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Renewables attract utility investment dollars.
Duke Gen: As a utility company and a long-term operator of assets, Duke always takes the ownership view toward energy infrastructure. There are a lot of small IPPs and development firms in the wind industry. They’ve been set up and capitalized to a certain point, but they can’t take a lot of projects forward at once. They tend to follow the develop-and-flip model. But Duke has an own-and-operate view on the world, and the expertise to manage the assets.
On the non-regulated side, we’re planning to build a large portfolio of wind.
Smith, Duke: We have an interest in being a direct owner-operator in solar, wind, hydro and biomass projects. So far our inclination is to sign PPAs with companies that own other types of technologies, such as projects burning swine waste and poultry waste in North Carolina. Those things stray pretty far from the sorts of things we want to be directly involved with.
We like to make capital investments that we can put into our rate base, and generally the types of assets we operate are highly capital intensive with as little O&M as we can manage. Solar and wind fit that description. They fit our business model, and so does hydro. Biomass co-firing is very similar to what we do today, using the same heavy fleet that we now operate, just with a different fuel source. It fits nicely.
Langston, OG&E: I haven’t thoroughly reviewed the bids that have come in, but so far we see the benefits of ownership as being better for our customers than buying wind energy through a PPA. Once you own those assets, they’re yours for life and the customer can continue to benefit from them. We’re about 5 years into a 15-year PPA now, and in 10 years we can anticipate a change in that contract. If it were in the rate base the customer would enjoy the benefits for the life of the product.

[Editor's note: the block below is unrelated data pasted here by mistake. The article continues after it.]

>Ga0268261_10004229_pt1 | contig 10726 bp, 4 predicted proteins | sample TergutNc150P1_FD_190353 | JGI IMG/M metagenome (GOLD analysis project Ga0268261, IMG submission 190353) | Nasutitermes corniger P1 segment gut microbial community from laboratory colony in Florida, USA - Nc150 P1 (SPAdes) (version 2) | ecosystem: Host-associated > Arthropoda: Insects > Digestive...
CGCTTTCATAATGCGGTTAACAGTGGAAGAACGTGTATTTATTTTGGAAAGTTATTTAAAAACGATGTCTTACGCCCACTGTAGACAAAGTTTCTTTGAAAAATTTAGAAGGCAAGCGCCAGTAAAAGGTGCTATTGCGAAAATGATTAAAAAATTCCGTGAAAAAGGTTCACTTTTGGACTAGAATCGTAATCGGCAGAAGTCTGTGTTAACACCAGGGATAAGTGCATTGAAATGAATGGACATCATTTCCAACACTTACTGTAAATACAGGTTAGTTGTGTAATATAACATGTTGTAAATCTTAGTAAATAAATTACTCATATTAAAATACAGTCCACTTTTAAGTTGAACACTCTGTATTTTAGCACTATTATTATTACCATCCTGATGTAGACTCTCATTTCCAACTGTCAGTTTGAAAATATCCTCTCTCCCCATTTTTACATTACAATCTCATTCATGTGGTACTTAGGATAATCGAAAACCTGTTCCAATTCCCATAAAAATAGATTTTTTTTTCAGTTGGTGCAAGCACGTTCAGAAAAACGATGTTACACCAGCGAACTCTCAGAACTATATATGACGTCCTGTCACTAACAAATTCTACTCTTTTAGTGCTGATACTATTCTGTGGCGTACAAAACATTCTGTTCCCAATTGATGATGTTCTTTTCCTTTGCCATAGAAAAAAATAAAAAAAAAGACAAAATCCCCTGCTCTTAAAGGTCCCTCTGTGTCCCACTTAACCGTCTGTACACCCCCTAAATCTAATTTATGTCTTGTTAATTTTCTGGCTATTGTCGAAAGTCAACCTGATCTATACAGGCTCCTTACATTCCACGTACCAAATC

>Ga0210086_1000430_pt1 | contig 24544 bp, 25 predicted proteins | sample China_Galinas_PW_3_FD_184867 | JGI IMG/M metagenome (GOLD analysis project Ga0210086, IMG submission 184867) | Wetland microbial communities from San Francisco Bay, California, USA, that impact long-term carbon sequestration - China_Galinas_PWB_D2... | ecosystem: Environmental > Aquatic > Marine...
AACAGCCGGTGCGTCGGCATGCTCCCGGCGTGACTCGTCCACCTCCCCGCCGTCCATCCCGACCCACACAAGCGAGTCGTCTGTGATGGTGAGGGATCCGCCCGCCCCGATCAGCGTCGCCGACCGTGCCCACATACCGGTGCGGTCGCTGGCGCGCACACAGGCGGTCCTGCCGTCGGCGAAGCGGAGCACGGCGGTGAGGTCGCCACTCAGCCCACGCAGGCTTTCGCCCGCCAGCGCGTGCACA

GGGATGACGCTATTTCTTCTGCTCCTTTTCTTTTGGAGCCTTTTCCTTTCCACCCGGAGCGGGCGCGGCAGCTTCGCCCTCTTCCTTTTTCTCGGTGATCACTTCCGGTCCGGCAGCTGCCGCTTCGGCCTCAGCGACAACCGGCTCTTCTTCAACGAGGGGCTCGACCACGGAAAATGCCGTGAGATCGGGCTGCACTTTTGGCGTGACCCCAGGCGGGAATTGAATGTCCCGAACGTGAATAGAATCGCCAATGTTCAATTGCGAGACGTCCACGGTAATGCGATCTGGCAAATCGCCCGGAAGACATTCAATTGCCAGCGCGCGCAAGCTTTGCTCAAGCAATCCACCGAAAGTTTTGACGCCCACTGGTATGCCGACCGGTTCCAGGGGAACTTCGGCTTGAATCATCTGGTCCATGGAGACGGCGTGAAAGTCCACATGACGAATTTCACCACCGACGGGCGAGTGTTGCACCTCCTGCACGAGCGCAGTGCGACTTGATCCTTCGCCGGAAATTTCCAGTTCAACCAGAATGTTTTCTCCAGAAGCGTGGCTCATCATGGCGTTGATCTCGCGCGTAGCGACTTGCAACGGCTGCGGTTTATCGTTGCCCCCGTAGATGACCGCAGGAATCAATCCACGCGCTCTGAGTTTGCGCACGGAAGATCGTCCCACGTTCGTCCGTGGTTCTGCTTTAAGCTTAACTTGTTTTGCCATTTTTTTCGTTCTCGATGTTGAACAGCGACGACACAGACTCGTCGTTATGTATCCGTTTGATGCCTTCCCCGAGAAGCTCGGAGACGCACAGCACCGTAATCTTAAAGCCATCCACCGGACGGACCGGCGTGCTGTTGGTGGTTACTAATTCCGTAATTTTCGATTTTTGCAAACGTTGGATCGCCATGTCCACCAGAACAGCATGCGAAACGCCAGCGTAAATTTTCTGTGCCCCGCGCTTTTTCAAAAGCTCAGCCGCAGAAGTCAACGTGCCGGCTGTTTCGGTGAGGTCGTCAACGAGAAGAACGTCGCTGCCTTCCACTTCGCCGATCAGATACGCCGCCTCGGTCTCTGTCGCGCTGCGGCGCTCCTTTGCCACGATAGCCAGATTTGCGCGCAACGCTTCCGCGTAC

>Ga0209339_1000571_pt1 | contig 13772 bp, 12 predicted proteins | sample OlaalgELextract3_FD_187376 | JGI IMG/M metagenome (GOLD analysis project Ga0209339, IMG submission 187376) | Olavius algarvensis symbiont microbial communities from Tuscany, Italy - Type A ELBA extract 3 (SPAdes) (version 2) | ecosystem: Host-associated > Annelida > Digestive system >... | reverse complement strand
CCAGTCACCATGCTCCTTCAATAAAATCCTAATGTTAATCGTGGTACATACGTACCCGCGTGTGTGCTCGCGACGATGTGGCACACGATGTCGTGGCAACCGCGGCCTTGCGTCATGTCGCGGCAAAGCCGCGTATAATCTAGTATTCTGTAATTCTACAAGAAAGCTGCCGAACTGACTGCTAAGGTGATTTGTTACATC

We need a mix to optimize the portfolio, and we will select based on the value of options in competitive bidding.
Stoering, Xcel: We seek to balance contracted resources with owned resources. We have such a big appetite that we can’t afford to either contract it all or own it all. We want a nice balance. The contracted resources will be a combination of traditional IPPs and community-based energy developments. We’re ready to partner with others to build projects.
Fortnightly: How have recent changes in federal law affected your renewable investment plans? Have tax credits, depreciation allowances and other financial incentives changed the economics?
Smith, Duke: The stimulus package makes renewable projects more possible. Obviously it helped late last year when the federal ITC became available to utilities. That certainly helped our solar effort. Also it gives third parties with whom we’d sign PPAs more tools to get their projects financed and delivering renewable power.
We’re certainly going after stimulus funds for some projects, where it means we might have a better chance of getting approvals from regulators or where otherwise we might run into hurdles, in